What You Need

  • Two Fillets of Red Mullet
  • White Miso (preferable with less salt)
  • Sake
  • Pickled Cucumber
  • Karashi (Japanese mustard, optional)

What You Do

Start five days in advance. Mix the white miso with sake, creating a thinner mixture. It must coat the fish for a few days, so don’t make it too thin. Put the fillets in a shallow plate and cover the fillets with the mixture making sure the fish is fully coated. Cover the plate with foil and transfer to the fridge. Check on a daily basis if the fish is still covered.
Using a small spoon carefully remove most of the miso. Rinse the fish with water and dry with kitchen paper. The white flesh should now be slightly orange. Heat a non-stick frying pan until warm, but not hot, through and through. If too hot, the fish will burn. We set our induction hob to 6 (where 9 is the maximum). Add a generous amount of olive oil. Fry the fillets on the skin side and try to keep the fish moving. This way the delicate skin will remain in tact. Turn and fry the meat side, also for 1 or 2 minutes. Serve on a warm plate with pickles and perhaps karashi.

Pasta with Sage

We love using wonderful Mediterranean herbs such as basil, thyme, sage, marjoram, rosemary, oregano, saffron and tarragon. So we couldn’t resist buying a large bunch of sage and cooking this very tasteful, simple and uplifting starter. Sage has been around for many, many years and is an essential ingredient in many countries, both for medicinal and culinary purposes. Its taste is somewhat soapy, with a touch of acidity, a little bitterness, subtle eucalyptus and slightly peppery. Did we mention unique?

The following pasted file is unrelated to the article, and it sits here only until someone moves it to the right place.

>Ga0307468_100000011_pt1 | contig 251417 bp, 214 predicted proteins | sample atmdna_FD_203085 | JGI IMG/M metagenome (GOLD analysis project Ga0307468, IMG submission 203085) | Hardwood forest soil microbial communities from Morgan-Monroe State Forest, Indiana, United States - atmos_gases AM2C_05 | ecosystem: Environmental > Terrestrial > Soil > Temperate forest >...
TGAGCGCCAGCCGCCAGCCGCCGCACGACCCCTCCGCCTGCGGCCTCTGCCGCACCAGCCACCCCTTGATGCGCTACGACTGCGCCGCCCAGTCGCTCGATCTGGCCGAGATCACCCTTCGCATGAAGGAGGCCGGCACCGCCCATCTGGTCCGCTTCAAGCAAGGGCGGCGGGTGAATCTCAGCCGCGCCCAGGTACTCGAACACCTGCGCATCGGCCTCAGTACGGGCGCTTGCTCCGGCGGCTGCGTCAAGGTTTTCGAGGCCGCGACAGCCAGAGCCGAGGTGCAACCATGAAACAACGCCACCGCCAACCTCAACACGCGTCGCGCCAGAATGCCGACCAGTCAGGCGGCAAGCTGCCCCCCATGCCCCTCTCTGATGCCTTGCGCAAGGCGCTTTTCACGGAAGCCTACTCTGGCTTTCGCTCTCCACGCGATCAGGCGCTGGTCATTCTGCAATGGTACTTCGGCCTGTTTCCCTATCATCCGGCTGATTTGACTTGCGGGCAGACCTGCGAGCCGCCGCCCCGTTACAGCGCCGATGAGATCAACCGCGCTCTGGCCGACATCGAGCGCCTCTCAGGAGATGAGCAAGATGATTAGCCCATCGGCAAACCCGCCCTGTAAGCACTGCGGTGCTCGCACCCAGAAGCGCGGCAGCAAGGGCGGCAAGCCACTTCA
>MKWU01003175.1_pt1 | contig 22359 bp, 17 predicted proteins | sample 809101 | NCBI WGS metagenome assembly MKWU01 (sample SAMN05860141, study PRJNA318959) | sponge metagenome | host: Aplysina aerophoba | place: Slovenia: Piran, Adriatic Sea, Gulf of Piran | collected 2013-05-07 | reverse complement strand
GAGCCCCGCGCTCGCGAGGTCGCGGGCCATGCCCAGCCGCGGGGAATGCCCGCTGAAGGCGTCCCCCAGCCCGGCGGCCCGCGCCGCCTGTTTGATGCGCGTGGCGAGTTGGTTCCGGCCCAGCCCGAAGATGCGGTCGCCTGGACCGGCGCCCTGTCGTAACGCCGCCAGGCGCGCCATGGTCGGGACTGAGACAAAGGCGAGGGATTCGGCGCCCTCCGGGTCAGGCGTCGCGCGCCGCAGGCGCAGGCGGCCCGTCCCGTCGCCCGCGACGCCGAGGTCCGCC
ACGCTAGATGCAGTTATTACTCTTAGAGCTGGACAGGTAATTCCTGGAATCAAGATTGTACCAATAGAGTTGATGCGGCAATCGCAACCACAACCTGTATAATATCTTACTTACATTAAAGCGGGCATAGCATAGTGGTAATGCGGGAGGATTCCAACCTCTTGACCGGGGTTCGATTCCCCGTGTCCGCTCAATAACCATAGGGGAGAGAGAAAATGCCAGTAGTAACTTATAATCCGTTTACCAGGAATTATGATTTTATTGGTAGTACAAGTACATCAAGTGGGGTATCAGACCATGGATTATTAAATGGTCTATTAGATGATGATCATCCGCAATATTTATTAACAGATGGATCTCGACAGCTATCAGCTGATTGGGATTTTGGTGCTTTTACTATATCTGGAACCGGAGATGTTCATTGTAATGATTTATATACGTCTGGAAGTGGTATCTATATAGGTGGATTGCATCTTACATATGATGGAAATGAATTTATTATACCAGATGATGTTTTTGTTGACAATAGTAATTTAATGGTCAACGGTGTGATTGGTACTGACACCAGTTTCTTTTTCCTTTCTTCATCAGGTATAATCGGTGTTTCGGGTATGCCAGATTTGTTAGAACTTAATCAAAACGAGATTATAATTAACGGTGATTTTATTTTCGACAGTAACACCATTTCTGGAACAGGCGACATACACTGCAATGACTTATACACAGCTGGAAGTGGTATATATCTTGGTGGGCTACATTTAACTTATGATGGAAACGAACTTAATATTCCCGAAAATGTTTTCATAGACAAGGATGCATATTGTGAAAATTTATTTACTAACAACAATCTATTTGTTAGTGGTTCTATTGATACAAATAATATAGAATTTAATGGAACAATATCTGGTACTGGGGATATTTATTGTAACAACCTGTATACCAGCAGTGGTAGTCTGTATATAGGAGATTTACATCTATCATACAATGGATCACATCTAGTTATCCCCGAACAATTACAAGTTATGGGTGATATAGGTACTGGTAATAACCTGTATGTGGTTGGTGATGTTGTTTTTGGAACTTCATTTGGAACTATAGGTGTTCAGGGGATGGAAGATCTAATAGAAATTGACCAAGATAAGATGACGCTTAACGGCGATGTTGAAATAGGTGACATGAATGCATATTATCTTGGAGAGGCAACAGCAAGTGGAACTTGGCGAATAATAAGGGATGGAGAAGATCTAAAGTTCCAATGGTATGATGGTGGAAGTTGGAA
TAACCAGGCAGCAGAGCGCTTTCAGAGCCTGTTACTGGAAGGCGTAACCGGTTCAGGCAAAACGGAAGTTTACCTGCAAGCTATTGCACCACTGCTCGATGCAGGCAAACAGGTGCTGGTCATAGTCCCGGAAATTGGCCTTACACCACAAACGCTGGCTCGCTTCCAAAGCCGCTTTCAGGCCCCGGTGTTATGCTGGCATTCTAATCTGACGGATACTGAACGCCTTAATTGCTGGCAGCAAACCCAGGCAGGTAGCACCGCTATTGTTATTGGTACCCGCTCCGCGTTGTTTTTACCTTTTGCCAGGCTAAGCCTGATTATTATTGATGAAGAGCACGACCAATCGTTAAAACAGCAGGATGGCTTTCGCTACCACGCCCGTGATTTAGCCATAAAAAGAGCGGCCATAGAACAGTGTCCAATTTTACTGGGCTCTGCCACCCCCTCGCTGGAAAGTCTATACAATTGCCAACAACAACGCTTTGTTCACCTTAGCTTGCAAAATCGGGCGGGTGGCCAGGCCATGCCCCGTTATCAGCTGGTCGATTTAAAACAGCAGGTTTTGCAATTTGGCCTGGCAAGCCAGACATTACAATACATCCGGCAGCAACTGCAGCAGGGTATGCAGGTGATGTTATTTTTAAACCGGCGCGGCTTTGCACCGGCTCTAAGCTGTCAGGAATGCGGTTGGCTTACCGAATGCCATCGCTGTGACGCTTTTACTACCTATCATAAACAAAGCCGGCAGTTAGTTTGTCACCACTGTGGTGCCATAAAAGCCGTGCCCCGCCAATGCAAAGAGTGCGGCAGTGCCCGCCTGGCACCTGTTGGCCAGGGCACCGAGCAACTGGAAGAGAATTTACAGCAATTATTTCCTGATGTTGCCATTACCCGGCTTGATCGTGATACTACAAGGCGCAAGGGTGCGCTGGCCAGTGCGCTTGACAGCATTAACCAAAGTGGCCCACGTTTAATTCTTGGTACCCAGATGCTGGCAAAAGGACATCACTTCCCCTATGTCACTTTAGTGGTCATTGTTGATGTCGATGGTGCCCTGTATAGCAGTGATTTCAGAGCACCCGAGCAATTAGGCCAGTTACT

Preferably use fresh, thin pasta or Japanese udon, lots of butter and your best olive oil when preparing this dish.

Wine Pairing

We enjoyed our pasta with a glass of Bianco di Custoza 2020, made by Monte del Frà from Italy. It is a well-balanced, dry white wine, with a fruity nose. Its colour is straw yellow, with pale green highlights. In general you’re looking for a light, aromatic dry white wine.

What You Need

  • Pasta
  • Butter
  • Bunch of Sage
  • Olive Oil
  • Parmesan Cheese
  • Black Pepper

What You Do

Melt the butter in a large pan, devein and chop the leaves, add the sage to the butter, stir. The butter should embrace the flavours and aromas of the sage. When the mixture is nearly ready (this will take only a few minutes) cook the pasta. Grate some fresh Parmesan cheese. Keep a glass of the cooking liquid of the pasta, drain the paste, add it to the pan, mix, add some olive oil, mix, add a spoonful or two of the cooking liquid and make sure the pasta is fully coated with sage, butter and oil. Perhaps some black pepper. Garnish with Parmesan Cheese and serve on a warm plate.

Canard a l’Orange

Preparing Duck is always a pleasure, whether with green peppers or with Szechuan, the result is tasty and your guests will be happy. So let’s revisit another classic from the 1960’s: Canard A l’Orange is a delicious combination of duck with a multi-layered orange sauce.